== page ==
A former Peco executive took the witness stand yesterday in the corruption trial of former state Sen. Vince Fumo to explain how the veteran politician took on the utility giant and came away with $17 million for a South Philadelphia nonprofit run by his staff and allies.
Prosecutors asked former Peco Financial Officer Thomas Hill whether the company would have given any of the funds to Citizens' Alliance for Better Neighborhoods if they knew any of it would benefit Fumo personally.
"No," Hill said quickly.
Defense attorney Dennis Cogan sought to show that Fumo's intervention in a complicated deregulation case and subsequent merger proposal netted big savings for customers, and that the grants to the Alliance were "pennies on the table compared to the billions of dollars at stake."
Fumo and co-defendant Ruth Arnao, former Citizens' Alliance director, are charged with using the nonprofit's funds for personal gain.
Hill said that Fumo and Christopher Craig, his Senate staff attorney, were key players in a complicated 1997 deregulation case, working closely with consumer advocates to get savings for rate-payers.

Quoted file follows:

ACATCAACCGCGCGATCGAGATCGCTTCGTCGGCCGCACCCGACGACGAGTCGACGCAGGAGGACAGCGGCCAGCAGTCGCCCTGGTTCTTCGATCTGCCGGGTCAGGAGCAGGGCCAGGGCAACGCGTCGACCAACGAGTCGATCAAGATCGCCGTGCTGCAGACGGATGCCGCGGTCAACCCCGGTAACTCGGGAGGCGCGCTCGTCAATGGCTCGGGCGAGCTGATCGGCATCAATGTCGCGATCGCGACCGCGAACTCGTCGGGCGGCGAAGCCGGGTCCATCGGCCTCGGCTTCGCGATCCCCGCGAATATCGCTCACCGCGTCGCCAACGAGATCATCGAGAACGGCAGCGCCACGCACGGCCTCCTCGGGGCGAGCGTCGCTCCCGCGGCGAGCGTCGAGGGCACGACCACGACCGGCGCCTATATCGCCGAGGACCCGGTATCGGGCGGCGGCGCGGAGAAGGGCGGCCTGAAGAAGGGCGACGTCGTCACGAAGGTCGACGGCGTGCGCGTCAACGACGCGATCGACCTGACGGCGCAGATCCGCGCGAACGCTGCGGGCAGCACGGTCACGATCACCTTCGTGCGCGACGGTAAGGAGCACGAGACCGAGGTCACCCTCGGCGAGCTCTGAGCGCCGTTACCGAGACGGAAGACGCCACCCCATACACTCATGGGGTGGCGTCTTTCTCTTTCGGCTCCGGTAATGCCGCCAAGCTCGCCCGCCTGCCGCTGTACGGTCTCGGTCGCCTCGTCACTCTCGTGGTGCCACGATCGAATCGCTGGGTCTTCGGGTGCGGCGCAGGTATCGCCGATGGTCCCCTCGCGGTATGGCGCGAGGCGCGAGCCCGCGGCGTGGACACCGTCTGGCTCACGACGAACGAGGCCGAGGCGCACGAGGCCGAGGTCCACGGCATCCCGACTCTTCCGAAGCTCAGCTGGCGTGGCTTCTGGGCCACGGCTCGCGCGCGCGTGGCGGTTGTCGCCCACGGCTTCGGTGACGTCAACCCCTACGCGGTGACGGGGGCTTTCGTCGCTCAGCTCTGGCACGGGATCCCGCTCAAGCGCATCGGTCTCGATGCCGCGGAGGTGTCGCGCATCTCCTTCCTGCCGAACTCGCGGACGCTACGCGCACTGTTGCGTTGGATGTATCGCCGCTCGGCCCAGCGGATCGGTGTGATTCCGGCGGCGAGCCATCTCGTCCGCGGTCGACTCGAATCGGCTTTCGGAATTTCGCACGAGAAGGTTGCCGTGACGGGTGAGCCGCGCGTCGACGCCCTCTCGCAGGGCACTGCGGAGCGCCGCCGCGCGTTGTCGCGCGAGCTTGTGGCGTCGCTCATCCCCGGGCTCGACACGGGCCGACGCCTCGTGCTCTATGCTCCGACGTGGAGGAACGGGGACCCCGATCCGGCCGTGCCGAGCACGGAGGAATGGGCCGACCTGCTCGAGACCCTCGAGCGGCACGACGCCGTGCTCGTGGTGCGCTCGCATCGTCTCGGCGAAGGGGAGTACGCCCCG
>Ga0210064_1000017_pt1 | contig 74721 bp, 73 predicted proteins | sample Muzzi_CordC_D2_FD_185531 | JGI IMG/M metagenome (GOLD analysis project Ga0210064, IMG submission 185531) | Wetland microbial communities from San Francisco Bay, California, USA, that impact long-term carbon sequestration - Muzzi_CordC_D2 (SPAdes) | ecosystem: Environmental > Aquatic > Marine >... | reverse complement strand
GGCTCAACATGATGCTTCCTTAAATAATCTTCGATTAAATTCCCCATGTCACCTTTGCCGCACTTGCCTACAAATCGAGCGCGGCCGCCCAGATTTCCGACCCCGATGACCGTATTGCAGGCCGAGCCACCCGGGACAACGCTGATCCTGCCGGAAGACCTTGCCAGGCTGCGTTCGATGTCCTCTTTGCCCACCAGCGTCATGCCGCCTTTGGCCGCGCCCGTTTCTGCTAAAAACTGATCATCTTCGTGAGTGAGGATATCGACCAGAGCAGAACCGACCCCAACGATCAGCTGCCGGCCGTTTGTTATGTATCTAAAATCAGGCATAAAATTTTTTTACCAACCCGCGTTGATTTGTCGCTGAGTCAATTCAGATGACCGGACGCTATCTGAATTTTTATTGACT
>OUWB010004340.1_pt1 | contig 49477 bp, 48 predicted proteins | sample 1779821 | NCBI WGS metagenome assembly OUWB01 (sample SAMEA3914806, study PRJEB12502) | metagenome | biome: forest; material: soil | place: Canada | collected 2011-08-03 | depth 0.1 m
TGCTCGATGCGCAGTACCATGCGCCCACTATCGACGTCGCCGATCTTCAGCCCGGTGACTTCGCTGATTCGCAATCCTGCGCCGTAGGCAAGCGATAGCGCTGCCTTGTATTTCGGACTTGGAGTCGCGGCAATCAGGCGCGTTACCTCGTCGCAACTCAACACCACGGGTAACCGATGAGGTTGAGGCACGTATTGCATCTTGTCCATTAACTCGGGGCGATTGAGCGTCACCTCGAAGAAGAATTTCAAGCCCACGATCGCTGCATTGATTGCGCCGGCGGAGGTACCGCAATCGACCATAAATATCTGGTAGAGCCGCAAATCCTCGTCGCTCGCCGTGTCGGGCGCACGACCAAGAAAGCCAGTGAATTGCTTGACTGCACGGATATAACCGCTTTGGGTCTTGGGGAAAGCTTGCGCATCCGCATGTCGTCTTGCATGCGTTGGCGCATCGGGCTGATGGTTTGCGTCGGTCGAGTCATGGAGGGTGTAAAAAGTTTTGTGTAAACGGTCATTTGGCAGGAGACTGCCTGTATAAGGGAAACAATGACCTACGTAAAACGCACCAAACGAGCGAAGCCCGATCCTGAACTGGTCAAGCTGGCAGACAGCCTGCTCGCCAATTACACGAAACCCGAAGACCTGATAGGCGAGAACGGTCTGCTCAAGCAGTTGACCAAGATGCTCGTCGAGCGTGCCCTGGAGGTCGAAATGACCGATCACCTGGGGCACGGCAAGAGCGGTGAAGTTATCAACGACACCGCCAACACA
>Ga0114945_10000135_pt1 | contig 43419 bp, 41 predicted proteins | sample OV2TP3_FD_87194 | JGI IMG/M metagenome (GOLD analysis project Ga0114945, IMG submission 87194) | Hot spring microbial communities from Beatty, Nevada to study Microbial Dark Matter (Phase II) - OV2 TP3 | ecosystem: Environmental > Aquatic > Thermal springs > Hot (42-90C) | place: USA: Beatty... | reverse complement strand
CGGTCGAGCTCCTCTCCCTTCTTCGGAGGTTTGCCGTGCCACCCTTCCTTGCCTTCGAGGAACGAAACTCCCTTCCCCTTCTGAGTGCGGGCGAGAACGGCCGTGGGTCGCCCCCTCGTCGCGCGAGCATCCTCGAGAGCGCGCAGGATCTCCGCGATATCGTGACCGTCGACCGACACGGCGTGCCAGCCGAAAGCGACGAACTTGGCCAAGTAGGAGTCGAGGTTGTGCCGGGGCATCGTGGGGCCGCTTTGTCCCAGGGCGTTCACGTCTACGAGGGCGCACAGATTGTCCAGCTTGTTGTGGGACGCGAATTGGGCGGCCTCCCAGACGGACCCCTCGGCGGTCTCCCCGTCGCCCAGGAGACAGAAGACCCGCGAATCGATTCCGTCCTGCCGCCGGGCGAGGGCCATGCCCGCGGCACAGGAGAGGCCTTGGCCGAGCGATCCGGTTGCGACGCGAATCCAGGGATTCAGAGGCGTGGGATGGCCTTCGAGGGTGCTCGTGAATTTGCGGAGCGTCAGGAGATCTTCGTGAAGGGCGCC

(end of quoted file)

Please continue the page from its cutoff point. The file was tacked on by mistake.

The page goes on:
Hill testified that when a final settlement was reached, Fumo sought and got Peco's commitment to give $1 million a year for three years to Citizens' Alliance.
After another battle over a proposed Peco merger with the Chicago utility Unicom, Hill said that Craig called with another request: To extend the annual $1 million payments to Citizens' Alliance for another four years.
"I told him I wasn't very happy about that this late in the process," Hill said, but in the end Peco agreed.
As part of the negotiations over the deregulation case, Peco had also agreed to Fumo's request to bury its power lines in the Spring Garden community where Fumo lived.
Hill testified that when that proved impractical, he suggested donating the $10 million budgeted for the project to a Spring Garden community group as an alternative.
Fumo's staff suggested that the money go to Citizens' Alliance instead, Hill testified.
Defense attorneys argued in their opening statements that Citizens' Alliance was legally entitled to provide some compensation to Fumo, since he was in effect the organization's prime fundraiser and benefactor.
Previous trial testimony has indicated that Citizens' Alliance did not declare any compensation to Fumo on its tax returns.
Prosecutors believe that Hill's testimony showed that Fumo used his position as a state senator to intervene in the Peco cases and parlay the result into allegedly illegal perks from Citizens' Alliance.